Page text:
behind the disinfection container.
- Emery boards should be place on the right side of
the table (if left-handed, on the left).
- Nail brush.
disposable/trash bag - attached to the side of the table on the right side if right-handed and the left side if left-handed.
- Note: *The nail drawer can be used for storage of nail cosmetics, materials, implements, and equipment. However,
there can be no un-sanitized or non-disinfected materials in the drawer.
- Note: If the
pedicurist has a custom pedicure caddy or cart, s/he can use the cart to house the same tools, supplies, and implements.
The cart set up should include the same sanitation rules as a manicuring table.
END OF COURSE. Please scroll down below
where you can take your end-of-course exam.
Bardley, C. (1999). Secrets of the Spas: Lotions, Potions, Oils, Rubs, Wraps,
Scrubs, Masks, and Cuisine. Black Dog & Leventhal Publishers, Inc. New York, NY.
Bloodborne Pathogens (2005). American Safety and Health Institute. Holiday, FL.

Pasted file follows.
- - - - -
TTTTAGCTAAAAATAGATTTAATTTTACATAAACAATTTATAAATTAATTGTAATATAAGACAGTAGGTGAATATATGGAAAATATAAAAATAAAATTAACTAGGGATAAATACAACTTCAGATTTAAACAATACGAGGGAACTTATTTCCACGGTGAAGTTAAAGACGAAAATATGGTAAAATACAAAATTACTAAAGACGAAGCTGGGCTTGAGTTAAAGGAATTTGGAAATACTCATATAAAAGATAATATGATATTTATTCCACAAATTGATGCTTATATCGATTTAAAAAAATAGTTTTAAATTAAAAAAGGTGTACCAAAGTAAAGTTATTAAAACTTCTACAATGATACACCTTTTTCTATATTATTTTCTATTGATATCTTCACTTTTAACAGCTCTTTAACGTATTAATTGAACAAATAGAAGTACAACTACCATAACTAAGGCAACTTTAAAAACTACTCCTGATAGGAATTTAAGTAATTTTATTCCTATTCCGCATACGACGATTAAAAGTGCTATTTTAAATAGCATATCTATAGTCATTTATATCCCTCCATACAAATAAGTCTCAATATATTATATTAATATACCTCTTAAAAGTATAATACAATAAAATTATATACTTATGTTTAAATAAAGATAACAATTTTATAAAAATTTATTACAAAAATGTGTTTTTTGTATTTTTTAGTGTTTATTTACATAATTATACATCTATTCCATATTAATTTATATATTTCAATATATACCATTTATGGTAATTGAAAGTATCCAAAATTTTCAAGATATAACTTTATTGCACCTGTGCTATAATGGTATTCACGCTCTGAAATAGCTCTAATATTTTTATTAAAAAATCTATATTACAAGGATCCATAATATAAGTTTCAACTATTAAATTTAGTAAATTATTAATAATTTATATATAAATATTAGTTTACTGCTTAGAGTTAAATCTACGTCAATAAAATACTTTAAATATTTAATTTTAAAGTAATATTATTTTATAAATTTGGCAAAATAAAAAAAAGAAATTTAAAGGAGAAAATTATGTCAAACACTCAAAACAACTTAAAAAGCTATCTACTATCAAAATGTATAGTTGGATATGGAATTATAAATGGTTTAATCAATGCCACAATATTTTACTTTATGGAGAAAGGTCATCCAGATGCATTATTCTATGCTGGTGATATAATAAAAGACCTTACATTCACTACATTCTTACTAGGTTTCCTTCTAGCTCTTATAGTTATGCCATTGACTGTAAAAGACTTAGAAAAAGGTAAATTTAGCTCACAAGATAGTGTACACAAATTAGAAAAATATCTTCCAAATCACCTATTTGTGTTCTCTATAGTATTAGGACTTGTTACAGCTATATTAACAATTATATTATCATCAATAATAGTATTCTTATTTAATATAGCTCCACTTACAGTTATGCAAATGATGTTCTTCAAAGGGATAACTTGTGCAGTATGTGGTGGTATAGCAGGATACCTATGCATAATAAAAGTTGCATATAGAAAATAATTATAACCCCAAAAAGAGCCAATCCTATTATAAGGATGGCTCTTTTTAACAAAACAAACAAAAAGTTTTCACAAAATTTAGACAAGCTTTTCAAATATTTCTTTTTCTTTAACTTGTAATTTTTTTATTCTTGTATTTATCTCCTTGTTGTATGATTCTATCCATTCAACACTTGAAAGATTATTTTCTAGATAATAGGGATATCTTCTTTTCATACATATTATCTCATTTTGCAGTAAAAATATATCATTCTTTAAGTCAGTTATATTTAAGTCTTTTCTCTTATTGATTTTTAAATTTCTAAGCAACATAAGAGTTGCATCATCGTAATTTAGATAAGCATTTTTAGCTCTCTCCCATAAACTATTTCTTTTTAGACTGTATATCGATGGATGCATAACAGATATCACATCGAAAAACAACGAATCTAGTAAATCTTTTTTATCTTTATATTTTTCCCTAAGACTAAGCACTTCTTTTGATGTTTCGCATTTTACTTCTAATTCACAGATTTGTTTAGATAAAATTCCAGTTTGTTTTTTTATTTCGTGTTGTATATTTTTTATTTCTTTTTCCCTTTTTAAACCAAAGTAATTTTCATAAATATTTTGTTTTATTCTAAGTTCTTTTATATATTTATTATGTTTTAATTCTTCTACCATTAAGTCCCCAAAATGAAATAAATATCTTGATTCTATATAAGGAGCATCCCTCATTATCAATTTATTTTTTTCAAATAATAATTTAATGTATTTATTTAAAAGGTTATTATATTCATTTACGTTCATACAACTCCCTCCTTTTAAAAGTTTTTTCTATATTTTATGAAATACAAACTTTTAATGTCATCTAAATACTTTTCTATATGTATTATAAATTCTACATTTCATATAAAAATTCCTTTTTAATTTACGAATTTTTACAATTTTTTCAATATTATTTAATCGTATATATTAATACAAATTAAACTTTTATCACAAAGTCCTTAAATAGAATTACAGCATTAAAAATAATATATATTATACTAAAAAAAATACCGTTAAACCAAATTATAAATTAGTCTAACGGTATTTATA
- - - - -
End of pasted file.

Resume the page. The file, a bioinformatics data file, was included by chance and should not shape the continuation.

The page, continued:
J. (2004). Aromatherapy, Chapter 13 in - Milady's Standard Nail Technology. Delmar Learning. Clifton Park, NY.
Mix, G. (2004). Anatomy and Physiology, Chapter 6 in - Milady's Standard Nail Technology. Delmar Learning.
Clifton Park, NY.
Mix, G. (2004). The Nail and its Disorders, Chapter 7 in - Milady's
Standard Nail Technology. Delmar Learning. Clifton Park, NY.
Mix, L. (2004). Pedicuring
Chapter 11 in - Milady's Standard Nail Technology. Delmar Learning. Clifton Park, NY.
R. (2004). Sanitation and Disinfection, Chapter 3 in - Milady's Standard Nail Technology. Delmar Learning. Clifton